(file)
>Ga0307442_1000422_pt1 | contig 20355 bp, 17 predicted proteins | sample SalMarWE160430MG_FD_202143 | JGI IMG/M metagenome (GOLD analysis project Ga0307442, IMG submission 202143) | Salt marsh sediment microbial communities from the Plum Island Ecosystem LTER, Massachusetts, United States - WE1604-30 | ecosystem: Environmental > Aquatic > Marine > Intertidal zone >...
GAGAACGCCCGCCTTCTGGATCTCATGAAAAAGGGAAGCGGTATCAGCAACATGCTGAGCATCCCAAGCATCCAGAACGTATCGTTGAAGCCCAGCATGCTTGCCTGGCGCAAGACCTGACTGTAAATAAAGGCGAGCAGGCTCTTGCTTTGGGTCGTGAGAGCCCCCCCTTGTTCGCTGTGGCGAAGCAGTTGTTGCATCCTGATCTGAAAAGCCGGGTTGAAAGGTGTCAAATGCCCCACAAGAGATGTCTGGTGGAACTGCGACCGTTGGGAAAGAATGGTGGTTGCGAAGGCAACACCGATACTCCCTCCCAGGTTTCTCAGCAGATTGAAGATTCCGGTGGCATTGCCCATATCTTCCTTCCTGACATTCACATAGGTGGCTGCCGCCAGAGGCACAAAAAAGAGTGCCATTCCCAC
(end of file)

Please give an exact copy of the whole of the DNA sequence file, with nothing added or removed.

>Ga0307442_1000422_pt1 | contig 20355 bp, 17 predicted proteins | sample SalMarWE160430MG_FD_202143 | JGI IMG/M metagenome (GOLD analysis project Ga0307442, IMG submission 202143) | Salt marsh sediment microbial communities from the Plum Island Ecosystem LTER, Massachusetts, United States - WE1604-30 | ecosystem: Environmental > Aquatic > Marine > Intertidal zone >...
GAGAACGCCCGCCTTCTGGATCTCATGAAAAAGGGAAGCGGTATCAGCAACATGCTGAGCATCCCAAGCATCCAGAACGTATCGTTGAAGCCCAGCATGCTTGCCTGGCGCAAGACCTGACTGTAAATAAAGGCGAGCAGGCTCTTGCTTTGGGTCGTGAGAGCCCCCCCTTGTTCGCTGTGGCGAAGCAGTTGTTGCATCCTGATCTGAAAAGCCGGGTTGAAAGGTGTCAAATGCCCCACAAGAGATGTCTGGTGGAACTGCGACCGTTGGGAAAGAATGGTGGTTGCGAAGGCAACACCGATACTCCCTCCCAGGTTTCTCAGCAGATTGAAGATTCCGGTGGCATTGCCCATATCTTCCTTCCTGACATTCACATAGGTGGCTGCCGCCAGAGGCACAAAAAAGAGTGCCATTCCCAC